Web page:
Near the end of a more than two-hour discussion on the Water Advisory Committee’s Ground and Surface Water Management Plan, Councilman Mike Bebon warned his Town Board colleagues that they must commit now to implementing recommendations on the quality and quantity of Island water.
That was at the May 18 Town Board work session in which the councilman, who chairs the Water Advisory Committee (WAC) outlined all of the recommendations. He wasn’t asking that every recommendation be implemented immediately, but that the Town Board commit to starting the process and to developing a time line for implementing others.
The Island has a single aquifer that must be protected, Mr. Bebon said.
Supervisor Gerry Siller asked the Town Board to review the recommendations and return on June 2 to discuss what can be undertaken now and how other steps can be staged in the future.
Money, all agreed,is at the crux of what can be done now. Mr. Bebon pointed out that grants, bonds and potential support from county, state and federal sources can help finance some costly recommendations.
But it appeared unlikely that despite the acknowledged need, there won’t be an immediate commitment to hiring a project manager. The WAC had advertised, hoping to find someone willing to volunteer services, but only one candidate responded and not for the water improvement recommendations, but for affordable housing.
Mr. Siller told the Board there is just so much the town can depend on volunteers to do, offering some encouragement that eventually there will have to be a paid project manager to implement many aspects of the plan.
What Town Board members could agree on last week was the need, in Deputy Town Supervisor Amber Brach-Williams’ words, to prioritize the many recommendations. Toward that end, Councilman Jim Colligan said it’s important to look first at “low hanging fruit” — those recommendations that can be accomplished relatively easily and inexpensively.
He noted that some areas were related to educating the public about steps they can take to conserve water; eliminate using toxic products to fertilize lawns; and end the use of dangerous pesticides.
Plans to license landscapers and require information on products they’re using can reduce worsening water conditions, Mr. Colligan said. He suggested lawn care workers be required, as part of the licensing process, to attend an annual seminar on what toxins are doing to ground and surface waters.
At the same time, property owners have to take responsibility for products they allow to be used, Mr. Colligan said.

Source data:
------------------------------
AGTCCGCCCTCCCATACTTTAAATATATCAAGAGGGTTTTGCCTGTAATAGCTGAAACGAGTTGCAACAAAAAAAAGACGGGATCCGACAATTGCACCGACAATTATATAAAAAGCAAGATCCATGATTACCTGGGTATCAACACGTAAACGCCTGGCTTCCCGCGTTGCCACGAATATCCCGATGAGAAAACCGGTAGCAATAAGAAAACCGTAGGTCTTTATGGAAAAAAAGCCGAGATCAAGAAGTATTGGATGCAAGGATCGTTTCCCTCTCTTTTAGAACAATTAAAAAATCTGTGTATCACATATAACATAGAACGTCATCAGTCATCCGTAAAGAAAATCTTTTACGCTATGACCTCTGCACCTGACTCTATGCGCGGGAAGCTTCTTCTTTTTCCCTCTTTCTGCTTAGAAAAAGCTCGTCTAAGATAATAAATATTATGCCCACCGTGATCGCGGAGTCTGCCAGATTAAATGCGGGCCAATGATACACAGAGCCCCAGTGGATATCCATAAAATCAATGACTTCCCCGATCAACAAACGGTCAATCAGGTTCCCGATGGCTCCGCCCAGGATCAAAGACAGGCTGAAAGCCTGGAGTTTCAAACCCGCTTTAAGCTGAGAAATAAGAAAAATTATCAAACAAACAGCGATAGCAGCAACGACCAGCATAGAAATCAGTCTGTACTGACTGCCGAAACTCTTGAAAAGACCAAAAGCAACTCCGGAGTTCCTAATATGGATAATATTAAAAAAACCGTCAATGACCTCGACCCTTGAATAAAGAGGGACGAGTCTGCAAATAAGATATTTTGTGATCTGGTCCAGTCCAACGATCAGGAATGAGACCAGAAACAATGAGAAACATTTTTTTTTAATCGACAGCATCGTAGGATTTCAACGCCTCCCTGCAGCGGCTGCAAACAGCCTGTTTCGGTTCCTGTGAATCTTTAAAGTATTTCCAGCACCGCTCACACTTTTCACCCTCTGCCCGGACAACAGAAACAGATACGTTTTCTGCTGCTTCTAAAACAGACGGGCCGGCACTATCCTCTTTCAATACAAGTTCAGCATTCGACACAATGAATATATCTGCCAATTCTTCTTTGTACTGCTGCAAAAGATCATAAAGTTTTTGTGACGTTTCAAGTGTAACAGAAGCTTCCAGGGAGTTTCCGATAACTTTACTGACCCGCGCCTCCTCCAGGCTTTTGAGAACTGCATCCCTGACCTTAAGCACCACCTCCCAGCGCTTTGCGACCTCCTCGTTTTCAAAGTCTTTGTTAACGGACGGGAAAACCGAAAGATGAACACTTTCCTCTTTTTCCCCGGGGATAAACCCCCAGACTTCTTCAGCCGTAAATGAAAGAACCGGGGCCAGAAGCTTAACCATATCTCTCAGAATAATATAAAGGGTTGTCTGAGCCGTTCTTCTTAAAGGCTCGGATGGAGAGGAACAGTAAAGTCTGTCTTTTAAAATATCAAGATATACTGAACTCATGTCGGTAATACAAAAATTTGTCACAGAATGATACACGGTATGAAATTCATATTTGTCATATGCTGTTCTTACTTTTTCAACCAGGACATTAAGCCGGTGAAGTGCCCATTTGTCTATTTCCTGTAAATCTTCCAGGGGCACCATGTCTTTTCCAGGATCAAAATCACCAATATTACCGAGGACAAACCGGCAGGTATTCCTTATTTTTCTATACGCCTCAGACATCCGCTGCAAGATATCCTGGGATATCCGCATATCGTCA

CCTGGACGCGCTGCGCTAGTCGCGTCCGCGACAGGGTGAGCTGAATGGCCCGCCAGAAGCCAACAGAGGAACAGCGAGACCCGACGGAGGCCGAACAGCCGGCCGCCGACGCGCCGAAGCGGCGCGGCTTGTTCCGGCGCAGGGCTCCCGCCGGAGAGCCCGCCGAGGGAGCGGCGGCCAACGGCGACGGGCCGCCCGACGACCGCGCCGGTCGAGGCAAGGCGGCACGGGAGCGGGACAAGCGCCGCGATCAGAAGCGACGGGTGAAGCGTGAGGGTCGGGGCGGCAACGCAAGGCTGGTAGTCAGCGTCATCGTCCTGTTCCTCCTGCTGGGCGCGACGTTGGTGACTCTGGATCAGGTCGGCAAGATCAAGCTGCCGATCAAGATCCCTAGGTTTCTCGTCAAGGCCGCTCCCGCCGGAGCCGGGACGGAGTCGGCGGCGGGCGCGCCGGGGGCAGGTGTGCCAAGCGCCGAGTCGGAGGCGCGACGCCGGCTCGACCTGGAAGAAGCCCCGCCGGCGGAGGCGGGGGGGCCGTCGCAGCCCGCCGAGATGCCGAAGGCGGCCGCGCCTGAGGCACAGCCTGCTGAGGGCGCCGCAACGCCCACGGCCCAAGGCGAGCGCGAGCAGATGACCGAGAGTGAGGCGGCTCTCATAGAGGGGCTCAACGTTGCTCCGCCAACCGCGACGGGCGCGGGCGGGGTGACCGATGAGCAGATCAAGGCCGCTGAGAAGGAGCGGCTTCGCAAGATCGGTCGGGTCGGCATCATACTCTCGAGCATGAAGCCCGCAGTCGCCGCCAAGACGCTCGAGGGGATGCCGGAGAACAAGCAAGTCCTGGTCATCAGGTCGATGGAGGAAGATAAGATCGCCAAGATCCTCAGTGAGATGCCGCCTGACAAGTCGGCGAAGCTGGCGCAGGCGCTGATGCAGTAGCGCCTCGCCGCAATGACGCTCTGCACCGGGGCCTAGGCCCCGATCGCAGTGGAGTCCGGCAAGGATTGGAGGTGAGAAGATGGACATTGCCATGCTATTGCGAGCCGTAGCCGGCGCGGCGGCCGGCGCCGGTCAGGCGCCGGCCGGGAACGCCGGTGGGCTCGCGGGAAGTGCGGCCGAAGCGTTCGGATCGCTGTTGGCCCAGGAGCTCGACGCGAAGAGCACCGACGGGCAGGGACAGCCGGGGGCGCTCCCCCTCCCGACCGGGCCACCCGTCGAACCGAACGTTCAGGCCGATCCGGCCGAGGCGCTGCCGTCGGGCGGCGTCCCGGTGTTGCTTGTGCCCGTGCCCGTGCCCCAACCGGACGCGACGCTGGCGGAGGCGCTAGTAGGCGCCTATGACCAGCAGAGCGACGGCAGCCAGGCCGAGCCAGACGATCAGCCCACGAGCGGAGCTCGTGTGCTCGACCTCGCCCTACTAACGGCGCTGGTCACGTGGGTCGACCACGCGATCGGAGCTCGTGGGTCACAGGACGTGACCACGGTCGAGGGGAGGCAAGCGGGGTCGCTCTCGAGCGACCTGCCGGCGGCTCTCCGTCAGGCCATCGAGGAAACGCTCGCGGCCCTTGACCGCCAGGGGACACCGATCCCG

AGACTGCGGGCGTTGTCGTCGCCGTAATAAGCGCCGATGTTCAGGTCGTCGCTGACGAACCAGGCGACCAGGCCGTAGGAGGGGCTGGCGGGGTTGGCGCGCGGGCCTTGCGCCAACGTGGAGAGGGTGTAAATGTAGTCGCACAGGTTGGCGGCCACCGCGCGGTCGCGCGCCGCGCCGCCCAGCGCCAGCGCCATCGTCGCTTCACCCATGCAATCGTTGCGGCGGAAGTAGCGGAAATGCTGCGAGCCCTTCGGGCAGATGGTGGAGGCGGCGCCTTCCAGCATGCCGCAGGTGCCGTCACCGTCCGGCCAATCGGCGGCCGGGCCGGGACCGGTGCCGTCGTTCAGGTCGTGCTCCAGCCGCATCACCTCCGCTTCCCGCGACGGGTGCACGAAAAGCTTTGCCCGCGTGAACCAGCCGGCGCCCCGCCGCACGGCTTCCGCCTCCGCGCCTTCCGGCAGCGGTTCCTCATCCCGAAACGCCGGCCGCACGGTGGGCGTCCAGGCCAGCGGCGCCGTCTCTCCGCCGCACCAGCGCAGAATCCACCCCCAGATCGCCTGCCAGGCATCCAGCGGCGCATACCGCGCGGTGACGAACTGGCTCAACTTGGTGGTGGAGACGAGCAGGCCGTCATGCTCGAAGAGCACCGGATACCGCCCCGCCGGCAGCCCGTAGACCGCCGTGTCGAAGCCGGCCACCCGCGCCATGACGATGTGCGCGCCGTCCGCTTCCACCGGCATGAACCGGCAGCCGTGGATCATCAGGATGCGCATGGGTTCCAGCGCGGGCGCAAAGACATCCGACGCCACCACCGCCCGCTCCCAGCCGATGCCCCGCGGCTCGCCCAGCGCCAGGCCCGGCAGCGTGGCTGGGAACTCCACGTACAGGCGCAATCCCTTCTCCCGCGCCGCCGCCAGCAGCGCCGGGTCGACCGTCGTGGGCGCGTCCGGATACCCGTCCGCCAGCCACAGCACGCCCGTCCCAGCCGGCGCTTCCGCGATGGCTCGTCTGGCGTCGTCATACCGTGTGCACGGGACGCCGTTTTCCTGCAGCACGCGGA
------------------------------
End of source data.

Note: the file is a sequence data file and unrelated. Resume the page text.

There are recommendations that have already been completed by members of the WAC, including opening talks with other water system operators, including the West Neck Water District and the Heights and Suffolk County Water Authority. The aim is not to bring in Suffolk County Water Authority as a provider, or to take over other systems, but to learn from their experiences and implement the infrastructure that could ensure potable water to all areas of the Island, regardless of seasonality.
Among some of the major recommendations are:
• Hiring a project manager
• Developing a financial model, including identifying funding sources
• Forming a water district for much of the Island, or possibly an Island-wide water district
• Creating an integrated public water/wastewater district to be incorporated into the 2021 Comprehensive Plan
• Creating a centralized wastewater treatment plan to treat effluent from municipal buildings in the Center — a project extensively studied but not implemented
• Developing a low- or no-interest loan program to encourage installation of nitrogen-reducing I/A (Innovative/Alternative) septic systems along with committing a substantial part of Community Preservation Fund revenues dedicated to water quality improvements while leveraging grant money from county and state sources
• Modifying the town code as needed to implement the plan
• Requiring installation of I/A septic systems on newly constructed homes, something that could be done shortly by new Suffolk County regulations
• Codifying water restrictions to be applied during drought conditions, eliminating the need for the Town Board to act each time certain conditions occur
• Identifying high volume water users to target future needs for education and move to use remote reading capabilities on all new construction with more than 6,000 square feet of living space
• Developing a plan for removing underground fuel oil tanks.